Gina Rodriguez, soon to become known as “Jane the Virgin,” is one of Hollywood’s hottest and most refreshingly honest stars.
Her outspoken stance on changing the industry’s standard of beauty and the importance of taking roles that positively represent Latinos is the stuff of headlines. Now, with the prime-time TV show lined up to premiere Oct. 13 on the CW, the 29-year-old Boricua seems set for even greater success.
“On [Jane the Virgin] my character’s grandmother speaks Spanish and I reply in English. That is the reality of my whole life and the reality of all my friends’ lives. If that’s not Latino enough for you then I don’t know what is,” she told Fox News Latino.
“Jane” follows the adventures and misadventures of a young college student who had planned to save her virginity for marriage. Suddenly one day, her world comes crumbling down when her ob-gyn accidentally inseminates her during a checkup.
The show, loosely based on the Venezuelan telenovela “Juana la Virgen,” has already been garnering rave reviews from critics.
"It shows a new perspective on a third-generation, second-generation, even immigrant story. Not only do you get the Latino perspective or the telenovela format that brings all these integrated stories, but you also get such an American story with this family dynamic and beautiful writing that has a real heartbeat.”
A week after Jane’s premiere, Rodriguez will hit DVD stands with the movie “Sleeping with the Fishes," a quirky romantic comedy centering around a Latino Jewish family.
Here, Rodriguez plays Alexis Fish, a broken-hearted phone sex operator who’s trying to make sense of her life after the death of her cheating husband.
The movie also stars Ana Ortiz (“Devious Maids”) as her kooky older sister Kayla. Written and directed by Nicole Gomez Fisher, the movie first premiered at the Brooklyn Film Festival where Fisher won Best New Director and in August, the film won Best Director at the 29th Annual Imagen Awards.
Rodriguez said the film was a “total joy” to make, but also admits that the role proved to be a weighty challenge in more ways than one.
“I really got to get inside this character and get outside of my own body and comfort zone,” she said. “For one, I gained about 20 pounds. The character is going through a time in her life when she’s not at her best and feels outside of her skin not only physically, but also emotionally.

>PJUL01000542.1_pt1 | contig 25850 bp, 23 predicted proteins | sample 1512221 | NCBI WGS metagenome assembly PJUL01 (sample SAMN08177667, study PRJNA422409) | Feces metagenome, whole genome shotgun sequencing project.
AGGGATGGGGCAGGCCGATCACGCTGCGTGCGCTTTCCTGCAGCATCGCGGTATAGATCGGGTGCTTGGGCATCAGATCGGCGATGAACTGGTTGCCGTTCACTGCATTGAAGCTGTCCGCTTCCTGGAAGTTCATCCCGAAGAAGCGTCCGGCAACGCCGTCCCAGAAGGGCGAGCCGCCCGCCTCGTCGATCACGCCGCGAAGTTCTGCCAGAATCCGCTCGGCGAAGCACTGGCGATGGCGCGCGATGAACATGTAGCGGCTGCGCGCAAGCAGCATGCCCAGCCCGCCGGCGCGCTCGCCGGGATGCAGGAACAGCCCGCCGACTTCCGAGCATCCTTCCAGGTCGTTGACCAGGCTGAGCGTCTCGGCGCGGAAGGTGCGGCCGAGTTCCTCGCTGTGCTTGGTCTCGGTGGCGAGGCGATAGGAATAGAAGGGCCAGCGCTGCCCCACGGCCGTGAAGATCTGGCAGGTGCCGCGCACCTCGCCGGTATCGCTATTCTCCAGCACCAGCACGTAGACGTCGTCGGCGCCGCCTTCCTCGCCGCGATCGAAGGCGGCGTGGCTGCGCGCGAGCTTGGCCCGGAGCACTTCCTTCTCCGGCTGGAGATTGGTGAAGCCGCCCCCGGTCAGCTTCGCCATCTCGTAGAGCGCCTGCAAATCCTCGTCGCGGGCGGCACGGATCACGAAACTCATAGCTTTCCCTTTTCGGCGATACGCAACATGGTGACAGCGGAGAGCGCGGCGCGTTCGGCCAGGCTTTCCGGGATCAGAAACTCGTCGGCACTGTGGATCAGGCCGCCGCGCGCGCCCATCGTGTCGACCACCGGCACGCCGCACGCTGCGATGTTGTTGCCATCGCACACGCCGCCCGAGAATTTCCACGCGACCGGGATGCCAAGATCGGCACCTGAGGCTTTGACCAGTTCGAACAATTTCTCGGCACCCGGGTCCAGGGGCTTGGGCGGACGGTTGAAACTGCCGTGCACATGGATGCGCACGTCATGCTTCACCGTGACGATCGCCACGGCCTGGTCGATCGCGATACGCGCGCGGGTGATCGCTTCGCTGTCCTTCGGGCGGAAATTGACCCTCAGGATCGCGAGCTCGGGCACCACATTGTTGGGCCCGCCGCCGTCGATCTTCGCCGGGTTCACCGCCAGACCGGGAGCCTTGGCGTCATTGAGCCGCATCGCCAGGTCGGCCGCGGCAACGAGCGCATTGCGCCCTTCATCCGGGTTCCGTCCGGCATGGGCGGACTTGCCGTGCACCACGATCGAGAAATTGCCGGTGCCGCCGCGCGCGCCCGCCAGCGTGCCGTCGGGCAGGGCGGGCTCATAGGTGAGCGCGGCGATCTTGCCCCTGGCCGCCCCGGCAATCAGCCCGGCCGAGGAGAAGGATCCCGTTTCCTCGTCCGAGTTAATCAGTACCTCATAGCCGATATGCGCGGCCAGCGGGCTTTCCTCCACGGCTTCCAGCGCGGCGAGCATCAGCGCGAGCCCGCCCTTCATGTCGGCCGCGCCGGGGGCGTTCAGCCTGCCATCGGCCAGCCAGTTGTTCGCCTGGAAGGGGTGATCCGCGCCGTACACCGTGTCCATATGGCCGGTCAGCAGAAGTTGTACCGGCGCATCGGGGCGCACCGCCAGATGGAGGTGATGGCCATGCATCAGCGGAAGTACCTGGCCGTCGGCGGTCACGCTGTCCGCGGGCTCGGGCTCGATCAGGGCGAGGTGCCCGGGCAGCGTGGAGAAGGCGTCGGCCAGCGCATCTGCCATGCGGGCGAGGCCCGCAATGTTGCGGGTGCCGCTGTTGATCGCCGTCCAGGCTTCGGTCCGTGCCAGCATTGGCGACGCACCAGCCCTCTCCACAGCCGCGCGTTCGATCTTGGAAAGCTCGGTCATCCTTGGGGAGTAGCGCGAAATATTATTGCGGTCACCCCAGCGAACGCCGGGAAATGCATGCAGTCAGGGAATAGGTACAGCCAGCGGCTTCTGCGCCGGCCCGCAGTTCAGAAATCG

During that time I was also going through a heartbreak of my own that I had never experienced. I usually play these very strong, tough, badass women. I never had the opportunity to be as self-conscious and vulnerable as I did with ‘Sleeping with the Fishes’ and it really scared me —terrified me actually, when I read the script.”
A particularly eye-opening moment came when Rodriguez finally saw herself as Alexis on the big screen. “I watched the film almost a year after I had already lost the weight, and mind you, I’m still a curvy girl. But at one point I had to stop myself and say, "‘Wait a minute; what do you base your life on? Your looks or your character?’… We’re programmed by society to look at things a certain way.”
Looking at things her own way is something the NYU Tisch grad learned to do early on. “My amazing parents taught me that you have to look in the mirror every morning and say, ‘I’m enough. Right now. Today. I don’t need anything else to make my dreams come true.’ As soon as we realize that everybody has their own unique journey and that perfection doesn’t exist, we can all be liberated from these ideas that we’re not enough. Because guess what? We are! Now go own your power and kick some ass!”
Although the spotlight is shining more brightly on Rodriguez these days, the reality is that less than five percent of actors in top Hollywood films are Hispanic, according to a recent study by the University of Southern California. It’s a pretty astounding statistic considering that Hispanics are the second-largest ethnic group in the country.
So how important is it to espouse the ‘Latino-ness” of a role considering they are so few and far between and often perpetuate stereotypes? It’s a touchy subject about which Rodriguez has been very vocal but doesn’t claim to have the answer.
“There’s nothing wrong with being or portraying maids or landscapers and telling those stories. But when other stories are not told, you limit the Latino experience for Latinos, for the American mainstream and really for everybody. Sometimes it feels that if Latinos are American then we’re somehow denying our Latino-ness. No, we are bicultural. People know I wave my Puerto Rican flag everywhere I go, but at the same time, I was born here in America, I’m American. We shouldn’t have this fear of having to authenticate one or the other."
For someone who pretends for a living, being real is what Rodriguez does best. “Look, I don’t know the answer. I’m always learning, always growing and I feel like a student who still hasn’t arrived. People don’t need to be smacked over the head with my Latino-ness or my American-ness.”
“I feel that ‘Sleeping with the Fishes’ and ‘Jane the Virgin’ get it right by simply telling a story that doesn’t hit you over the head with one thing or another. I just happen to have a brown face and I love it!”
"Jane the Virgin" premieres October 13 at 9pm on the CW.
"Sleeping with the Fishes" will be released nationwide on DVD by Breaking Glass Pictures on October 21, 2014.